I tend to show only short clips or selected passages from movies matching the novels or plays we're reading. I might also show several versions of one scene to demonstrate how a director's point of view affects the production. Rarely do I use class time to show an entire movie, but I know some of my colleagues do. What are your movie-watching practices in the classroom?
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I use movies in different ways in my classroom. For difficult texts, especially with foreign settings, I will show the film in pieces as we read. This gives students an opportunity to see the setting and characters and reinforces the plot. I do this with Dickens and Shakespeare. You can also analyze a movie as a unique piece of literary criticism, asking students to consider why directors and characters made the choices they made and dissecting revisions in the script. Sometimes I even just show a movie as a treat, because it is so enjoyable to watch a good film version of a book.
I teach in NJ, and "Viewing" is actually one of our five standards in the Language Arts curriculum. If I do show an entire movie, I generally do it piece by piece (show one act at a time as we read Shakespeare, for instance). As clairewait does, I show Swing Kids after we read Night, and the kids write an essay comparing themes that are common to both. Simiarly, I use the A&E documentary about the Scottsboro Trials after we read the trial of Tom Robinson in Mockingbird.
I show lots of clips whenever I can find related clips. For example, I managed to salvage a few pieces of the latest Beowulf movie that were relevant to what we were reading. The students were excited to be watching a recent action movie and we were able to discuss what was accurate and what was not. I always use movies of stage productions when teaching Shakespeare. We read an act and then watch the video...it makes it so much easier for them to understand.
Movie clips can also give historical context to a piece of nonfiction or historical fiction. For example, before reading one of Tim OBrien's short stories, I showed a clip from We Were Soldiers that showed them going in on the helicopters and going into battle. I only showed maybe 5 minutes, but my kids were hooked and ready to read the story.
When I do show movies, the kids are usually very quick to notice the differences between the movie and the book, so even when I show something that is not completely accurate, I know they're still getting something out of it.
I use television shows as well. For example, I use the Simpsons to show satire, which is always fun.
I also use lots of movie speeches when teaching persuasion and ethos/logos/pathos.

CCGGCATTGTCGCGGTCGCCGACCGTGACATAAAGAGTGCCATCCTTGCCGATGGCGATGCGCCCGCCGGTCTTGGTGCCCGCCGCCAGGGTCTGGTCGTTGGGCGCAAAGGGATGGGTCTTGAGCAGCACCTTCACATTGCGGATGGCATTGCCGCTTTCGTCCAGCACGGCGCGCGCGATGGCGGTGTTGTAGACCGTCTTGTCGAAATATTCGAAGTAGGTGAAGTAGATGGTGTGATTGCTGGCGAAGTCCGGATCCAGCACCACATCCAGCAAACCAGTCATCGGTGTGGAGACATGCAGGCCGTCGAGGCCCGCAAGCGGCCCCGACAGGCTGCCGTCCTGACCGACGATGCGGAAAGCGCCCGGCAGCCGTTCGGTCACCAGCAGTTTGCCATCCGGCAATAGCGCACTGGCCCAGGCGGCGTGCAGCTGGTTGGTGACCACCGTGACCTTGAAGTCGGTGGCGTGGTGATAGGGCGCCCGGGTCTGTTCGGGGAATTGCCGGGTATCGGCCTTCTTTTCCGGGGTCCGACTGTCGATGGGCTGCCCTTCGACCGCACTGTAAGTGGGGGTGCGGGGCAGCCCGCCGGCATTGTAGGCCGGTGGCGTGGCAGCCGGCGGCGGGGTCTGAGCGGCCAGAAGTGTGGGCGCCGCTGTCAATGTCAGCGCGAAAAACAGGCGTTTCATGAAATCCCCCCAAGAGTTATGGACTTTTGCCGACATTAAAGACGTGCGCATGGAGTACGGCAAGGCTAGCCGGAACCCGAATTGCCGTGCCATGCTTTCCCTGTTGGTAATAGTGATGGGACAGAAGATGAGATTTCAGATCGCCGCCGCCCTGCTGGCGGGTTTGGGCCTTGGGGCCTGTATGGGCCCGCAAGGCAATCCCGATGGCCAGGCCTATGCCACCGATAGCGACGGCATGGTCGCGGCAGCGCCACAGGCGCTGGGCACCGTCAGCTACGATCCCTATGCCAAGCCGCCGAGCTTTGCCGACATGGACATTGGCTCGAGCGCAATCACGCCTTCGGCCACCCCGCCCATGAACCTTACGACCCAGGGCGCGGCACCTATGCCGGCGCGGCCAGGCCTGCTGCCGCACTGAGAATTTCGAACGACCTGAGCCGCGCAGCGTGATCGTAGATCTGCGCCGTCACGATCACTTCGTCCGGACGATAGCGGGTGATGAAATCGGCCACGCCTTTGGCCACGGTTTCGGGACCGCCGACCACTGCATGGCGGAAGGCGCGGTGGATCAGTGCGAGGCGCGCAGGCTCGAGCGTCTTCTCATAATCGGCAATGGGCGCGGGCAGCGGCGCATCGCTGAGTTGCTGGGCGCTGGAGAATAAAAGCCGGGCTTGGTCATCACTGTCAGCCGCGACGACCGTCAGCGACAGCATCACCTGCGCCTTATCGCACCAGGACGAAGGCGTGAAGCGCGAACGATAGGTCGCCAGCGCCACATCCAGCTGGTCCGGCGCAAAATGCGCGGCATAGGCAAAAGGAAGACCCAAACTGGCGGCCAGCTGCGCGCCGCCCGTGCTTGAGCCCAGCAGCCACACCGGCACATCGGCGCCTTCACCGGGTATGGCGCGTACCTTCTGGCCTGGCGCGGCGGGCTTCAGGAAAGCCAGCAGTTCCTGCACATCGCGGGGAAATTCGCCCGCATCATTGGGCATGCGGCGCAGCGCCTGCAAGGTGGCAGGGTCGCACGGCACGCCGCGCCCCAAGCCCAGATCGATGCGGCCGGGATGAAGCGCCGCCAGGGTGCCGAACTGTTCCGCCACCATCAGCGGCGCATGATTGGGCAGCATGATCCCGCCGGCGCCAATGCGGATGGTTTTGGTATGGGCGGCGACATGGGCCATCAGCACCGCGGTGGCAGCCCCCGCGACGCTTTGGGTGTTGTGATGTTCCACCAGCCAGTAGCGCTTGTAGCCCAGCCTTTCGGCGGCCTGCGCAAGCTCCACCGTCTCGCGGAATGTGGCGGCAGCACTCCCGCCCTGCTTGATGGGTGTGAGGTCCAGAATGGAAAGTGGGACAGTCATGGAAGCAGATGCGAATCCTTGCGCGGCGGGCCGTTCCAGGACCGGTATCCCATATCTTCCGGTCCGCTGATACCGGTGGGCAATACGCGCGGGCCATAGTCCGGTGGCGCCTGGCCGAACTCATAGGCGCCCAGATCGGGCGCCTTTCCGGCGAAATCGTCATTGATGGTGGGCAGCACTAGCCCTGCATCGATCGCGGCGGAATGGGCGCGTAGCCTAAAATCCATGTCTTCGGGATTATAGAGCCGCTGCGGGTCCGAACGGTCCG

Some great ideas about how to use movies and clips in the classroom. I agree that students tend to space out during extended viewing, but I find that showing at least part of a movie can help. This is especially true when teaching a work that has difficult or archaic language. When teaching Great Expectations by Charles Dickens, I found that my students were hung up on the difficulty of the language and couldn't get past it to grasp the book's themes. However, by showing parts of the BBC miniseries version of it, the students could finally "hear" the language and were able to really get into the book.
Movies are used almost as a form of reward in my classroom. When we reach the end of a novel around Christmas break, those last few days before vacation are consumed by watching its companion film (To Kill A Mockingbird, The Outsiders, The Yearling, etc.). As we're all aware, kids are pretty much "checked out" mentally by that point in the year anyway, and comparing and contrasting the movie with the book makes for a nice "soft landing" after our midterm or final exams. The students look forward to it, and remain engaged in the text so that they may then reap the reward of watching its movie.
Our district has passed new legislation designed to limit the showing of full length movies in class. I think that it has been abused so much by some teachers or received bad press that the board passed the legislation. This means that new and innovative ways to show sections of films are needed. I like being able to use a scene from a film and then generate discussion about it and the themes present. This discussion can be written, spoken, electronic, or even texted through the use of a site called backchannel.com. In being able to get student input on a small section of film, no more than ten minutes, I think discussion gets enhanced, the use of the medium is appropriate, and I can get around the district policy that really limits the use and viewing of full length films.
I show particular scenes from the Robert Redford version of Gatsby while reading the novel. Fitzgerald does not transfer well to the screen generally, but the scenic visuals in the movie are wonderful and do help students "get" the Long Island setting and the 1920s era.